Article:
To a singular stratagem of Elizabeth Edmunds, a female of this place, was owing the entire safety of the protestants of Ireland, in the reign of Queen Mary. Dr. Cole, a commissioner from the queen, on his way to that country, stopped one night at Chester. The mayor, in his official capacity, waited on him; he unguardedly spoke of the business in which he was engaged, and took out his commission in the presence of the hostess, who had a brother, a protestant, in Dublin. When the mayor left him, Dr. Cole politely attended him down stairs, and Mrs. Edmunds in the mean time took the commission from the box, and substituted for it a pack of cards, with the knave of clubs placed uppermost. The doctor, on his return, put up the box, and on his arrival at Dublin, presented it in form at the castle to the lord deputy and privy council. His lordship opened it, and the whole assembly, as well as the commissioner himself, were in the utmost astonishment at its contents. He assured them that it had contained a commission, but why it was not there then, and how the cards came into its place, he was as ignorant as they. Disappointed and chagrined, he returned to the English court for a fresh commission, which he obtained, but before he could again arrive in Ireland, the queen died. Her successor, Queen Elizabeth, rewarded the woman for this meritorious act with a pension of forty pounds a year for her life.

A whimsical story is told by Mr. Yorke respecting an expedition of James I. into Wales. When he was on the road near Chester, he was met by vast numbers of the Welsh, who came out of curiosity to see him, and the weather was so dry, and the roads so dusty, that he was nearly suffocated. He was completely at a loss in what manner to

« Oh yes,

rid himself of them civilly; at last one of his attendants
putting his head out of the coach, said: “ It is his Ma-
jesty's pleasure that those who are the best gentlemen shall
ride forwards.” Away scampered the Welsh; and but one
solitary man was left behind. “ And so, Sir,” says the
king to him, " you are not a gentleman then ?"
and please hur majesty, hur is as good a shentleman as the
rest; but her ceffyl, God help her, is not so good."*

The manufacture of gloves for which Chester used to be famous, is now almost at an end. Shot are manufactured here to a considerable extent. There are also snuff mills, a small manufactory for tobacco pipes, an iron foundry, ship builders' yards, and other concerns, which afford some but not much employment for the poor.

The maritime business is of no great extent. It consists chiefly of the coasting and Irish trades, and a small portion of commerce with foreign countries. Great quantities of cheese, coals and lead are exported. The imports are principally linen cloth from Ireland; and hides, tallow, feathers, &c. from other quarters. The number of ships belonging to the port is but small. The business of ship-building is, however, carried on here.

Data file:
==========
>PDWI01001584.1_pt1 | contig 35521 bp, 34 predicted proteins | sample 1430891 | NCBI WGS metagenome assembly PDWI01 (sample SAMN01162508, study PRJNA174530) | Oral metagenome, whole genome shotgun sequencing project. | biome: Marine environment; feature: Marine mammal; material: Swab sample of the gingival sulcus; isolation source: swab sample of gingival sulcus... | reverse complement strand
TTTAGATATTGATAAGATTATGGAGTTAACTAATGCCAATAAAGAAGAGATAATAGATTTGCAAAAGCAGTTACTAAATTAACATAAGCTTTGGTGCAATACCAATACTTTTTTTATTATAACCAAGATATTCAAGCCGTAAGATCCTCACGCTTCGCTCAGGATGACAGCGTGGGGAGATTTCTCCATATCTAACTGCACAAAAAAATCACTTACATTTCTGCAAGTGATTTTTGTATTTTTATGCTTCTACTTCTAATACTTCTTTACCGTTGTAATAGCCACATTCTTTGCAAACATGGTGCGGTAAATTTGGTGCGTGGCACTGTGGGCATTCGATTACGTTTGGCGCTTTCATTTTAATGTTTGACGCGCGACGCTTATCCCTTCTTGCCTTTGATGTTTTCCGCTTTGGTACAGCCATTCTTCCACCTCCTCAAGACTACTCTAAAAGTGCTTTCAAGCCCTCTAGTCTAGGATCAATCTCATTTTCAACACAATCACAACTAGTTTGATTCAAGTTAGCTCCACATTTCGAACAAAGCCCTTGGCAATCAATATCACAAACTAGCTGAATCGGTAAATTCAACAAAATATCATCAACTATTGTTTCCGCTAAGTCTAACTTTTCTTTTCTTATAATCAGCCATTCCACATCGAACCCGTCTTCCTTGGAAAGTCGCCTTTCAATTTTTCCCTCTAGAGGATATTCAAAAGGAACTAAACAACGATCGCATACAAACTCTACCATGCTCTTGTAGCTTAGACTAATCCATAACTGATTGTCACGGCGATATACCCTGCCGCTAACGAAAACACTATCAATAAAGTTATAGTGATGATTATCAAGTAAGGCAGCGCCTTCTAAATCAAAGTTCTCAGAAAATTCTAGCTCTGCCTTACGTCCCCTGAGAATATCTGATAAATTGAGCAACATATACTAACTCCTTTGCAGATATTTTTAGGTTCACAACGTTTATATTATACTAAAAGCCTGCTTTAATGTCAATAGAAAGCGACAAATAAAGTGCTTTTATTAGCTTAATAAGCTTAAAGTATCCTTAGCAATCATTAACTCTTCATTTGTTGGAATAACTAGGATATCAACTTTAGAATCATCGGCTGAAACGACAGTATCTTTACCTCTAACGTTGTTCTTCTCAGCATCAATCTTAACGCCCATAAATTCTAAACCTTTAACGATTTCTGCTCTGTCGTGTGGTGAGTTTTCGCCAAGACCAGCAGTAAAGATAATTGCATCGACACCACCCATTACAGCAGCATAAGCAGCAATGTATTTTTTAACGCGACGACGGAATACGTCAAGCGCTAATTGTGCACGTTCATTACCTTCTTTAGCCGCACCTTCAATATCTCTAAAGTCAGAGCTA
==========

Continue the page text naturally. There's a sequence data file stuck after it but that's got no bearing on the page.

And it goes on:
Till the new channel was made for the river Dee, which was finished about the middle of the last century, vessels of twenty tons could scarcely reach the town, and ships of burthen were obliged to lie ten miles lower down, by Parkgate. But now, at the spring tides, vessels of near four hundred tons burthen are able to come up almost to the bridge.

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* Royal tribes of North Wales. Ceffyl is the Welsh word for horse.

CHAPTER XXVI.

CHESTER TO NORTHOP.

(11 Miles.)

Hawarden— Hawurden Castle - History of Hawarden Castle-Euloe

Castle-Coed EuloeNorthop.

HAWARDEN*

Is a small clean-looking town in Flintshire, celebrated only for its castle, which has been an extensive building, and was formerly of considerable importance to the interests both of the Welsh and the English. This building stood on an eminence at the east end of the town. The remains, which at present consist of little more than the fragments of the walls and keep, are within the grounds of Sir Stephen Richard Glynne, Bart., and near to his mansion, a modern building in the castellated style, to which the name of Hawarden Castle has been transferred. The entrance to Hawarden Castle is a little before the sixth mile stone from Chester.

The late Sir John Glynne was at the expense of having much of the rubbish removed from the ruins: and in one place there was discovered a long flight of steps, at the bottom of which was a door, and formerly a draw-bridge. This crossed a deep long chasm, to another door leading to two or three small rooms, probably places of confinement,

* Pronounced Harden.